Tattoo Removal

Making Youthful Follies Disappear

Dr. Klaus Hoffmann entfernt am 31.07.2013 in der Universitäts Klinik Bochum (Nordrhein-Westfalen) mittels eines neuartigen Lasers bei Sascha Hoffmann ein Tattoo auf der Brust. Die Klinik besitzt einen neuen PicoSure Laser mit dem ein spurloses Entfernen von Tattoos möglich ist. Foto: Marcus Simaitis/dpa (zu dpa/lnw: "Neue Technik zur Tattoo-Entfernung: Wenn Laser auf Pigmente schießen ") +++(c) dpa - Bildfunk+++
Human stain? Removing tattoos is a painful business.
  • Why it matters

    Why it matters

    As tattoos increase in popularity, so too does the demand for their removal. While techniques have improved, gaps in German regulations and possible medical dangers pose concerns for patients.

  • Facts


    • Nearly 10 percent of Germans are tattooed.
    • One in 10 of people who have tattoos want to have at least one tattoo removed after 10 years.
    • Even if done correctly, the process is painful, expensive and protracted. If patients discontinue treatment before completion, the tattoo site looks worse than before.
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Fine white scars meander across Uwe Krüger’s tanned lower left arm. For a good while now, Mr. Krüger, a wiry truck driver, has been shedding what he says are the follies of his youth – tattoos on his arms and upper body.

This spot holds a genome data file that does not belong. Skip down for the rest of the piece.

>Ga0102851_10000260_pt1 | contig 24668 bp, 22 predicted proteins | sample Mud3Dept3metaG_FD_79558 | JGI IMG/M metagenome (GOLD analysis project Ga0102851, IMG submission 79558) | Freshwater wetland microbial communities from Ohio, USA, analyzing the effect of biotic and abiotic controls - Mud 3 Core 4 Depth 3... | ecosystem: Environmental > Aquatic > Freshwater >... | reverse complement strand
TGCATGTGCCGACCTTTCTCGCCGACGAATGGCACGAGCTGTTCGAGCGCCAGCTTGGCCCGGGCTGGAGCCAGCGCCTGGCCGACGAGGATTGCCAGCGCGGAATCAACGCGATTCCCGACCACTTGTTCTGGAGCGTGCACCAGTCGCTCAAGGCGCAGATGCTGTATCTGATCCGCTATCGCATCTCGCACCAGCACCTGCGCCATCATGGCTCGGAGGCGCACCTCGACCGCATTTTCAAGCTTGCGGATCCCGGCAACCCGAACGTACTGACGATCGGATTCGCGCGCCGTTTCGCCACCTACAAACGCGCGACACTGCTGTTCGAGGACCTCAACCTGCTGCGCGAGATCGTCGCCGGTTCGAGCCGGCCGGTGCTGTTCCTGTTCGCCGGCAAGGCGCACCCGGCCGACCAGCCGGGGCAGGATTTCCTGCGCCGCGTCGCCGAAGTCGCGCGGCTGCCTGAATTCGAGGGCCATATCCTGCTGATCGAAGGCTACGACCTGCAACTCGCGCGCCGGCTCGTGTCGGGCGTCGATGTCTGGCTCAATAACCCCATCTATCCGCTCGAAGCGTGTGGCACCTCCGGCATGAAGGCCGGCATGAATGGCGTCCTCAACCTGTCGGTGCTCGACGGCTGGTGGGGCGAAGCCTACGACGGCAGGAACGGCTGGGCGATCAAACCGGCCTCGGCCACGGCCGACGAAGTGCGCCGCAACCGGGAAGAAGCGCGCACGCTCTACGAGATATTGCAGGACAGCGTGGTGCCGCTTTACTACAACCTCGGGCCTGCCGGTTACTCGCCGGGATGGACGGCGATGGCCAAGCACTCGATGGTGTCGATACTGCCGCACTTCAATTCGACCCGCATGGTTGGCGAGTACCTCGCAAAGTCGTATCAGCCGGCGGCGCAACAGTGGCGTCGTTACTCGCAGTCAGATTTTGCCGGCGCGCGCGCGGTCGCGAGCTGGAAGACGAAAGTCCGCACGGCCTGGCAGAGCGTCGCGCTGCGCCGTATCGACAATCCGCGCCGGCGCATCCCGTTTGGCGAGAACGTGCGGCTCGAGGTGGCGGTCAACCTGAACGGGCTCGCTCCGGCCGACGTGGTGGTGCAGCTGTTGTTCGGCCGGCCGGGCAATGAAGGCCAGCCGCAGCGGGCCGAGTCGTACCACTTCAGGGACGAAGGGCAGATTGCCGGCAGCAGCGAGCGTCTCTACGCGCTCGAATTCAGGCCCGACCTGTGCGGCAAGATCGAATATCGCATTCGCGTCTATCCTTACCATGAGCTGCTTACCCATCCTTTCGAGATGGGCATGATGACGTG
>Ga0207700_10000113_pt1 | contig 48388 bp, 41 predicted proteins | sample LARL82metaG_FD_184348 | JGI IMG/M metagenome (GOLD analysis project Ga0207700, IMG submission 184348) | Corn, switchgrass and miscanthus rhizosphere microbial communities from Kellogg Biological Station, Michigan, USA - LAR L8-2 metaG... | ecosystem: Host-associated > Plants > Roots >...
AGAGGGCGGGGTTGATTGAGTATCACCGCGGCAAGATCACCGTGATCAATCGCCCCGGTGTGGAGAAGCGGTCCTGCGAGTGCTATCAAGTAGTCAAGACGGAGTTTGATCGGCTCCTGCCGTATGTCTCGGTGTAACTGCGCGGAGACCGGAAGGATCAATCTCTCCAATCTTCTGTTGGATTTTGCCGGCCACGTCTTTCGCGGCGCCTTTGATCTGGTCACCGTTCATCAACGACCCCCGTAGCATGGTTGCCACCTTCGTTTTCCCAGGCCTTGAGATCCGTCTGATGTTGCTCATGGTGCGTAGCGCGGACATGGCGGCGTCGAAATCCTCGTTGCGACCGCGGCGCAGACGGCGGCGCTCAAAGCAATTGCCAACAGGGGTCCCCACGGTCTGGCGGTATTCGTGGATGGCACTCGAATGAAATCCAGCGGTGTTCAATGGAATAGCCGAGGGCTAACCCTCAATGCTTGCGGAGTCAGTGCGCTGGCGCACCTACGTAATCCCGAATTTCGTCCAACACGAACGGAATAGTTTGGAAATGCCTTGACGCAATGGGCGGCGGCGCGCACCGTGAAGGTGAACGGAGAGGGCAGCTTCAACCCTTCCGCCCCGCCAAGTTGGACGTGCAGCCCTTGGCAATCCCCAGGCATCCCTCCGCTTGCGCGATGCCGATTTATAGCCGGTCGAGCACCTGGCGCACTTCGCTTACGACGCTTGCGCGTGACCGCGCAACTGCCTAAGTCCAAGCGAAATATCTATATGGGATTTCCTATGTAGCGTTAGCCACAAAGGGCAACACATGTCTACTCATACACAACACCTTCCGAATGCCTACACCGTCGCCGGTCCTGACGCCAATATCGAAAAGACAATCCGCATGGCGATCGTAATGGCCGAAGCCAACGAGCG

“Ten years ago, they removed a tattoo for me at a hospital in the state of Thuringia. But they didn’t tell me beforehand that it would leave scars like this,” said Mr. Krüger, a wiry man with sporty clothing and an otherwise inconspicuous appearance. “You get them when you’re younger, and later as an adult you get to the point where you say: How dumb I was!”

Mr. Krüger is in the Berlin practice of plastic surgeon Georgios Xydias, where he will have his fourth laser treatment for tattoo removal. That’s Dr. Xydias’ specialty.

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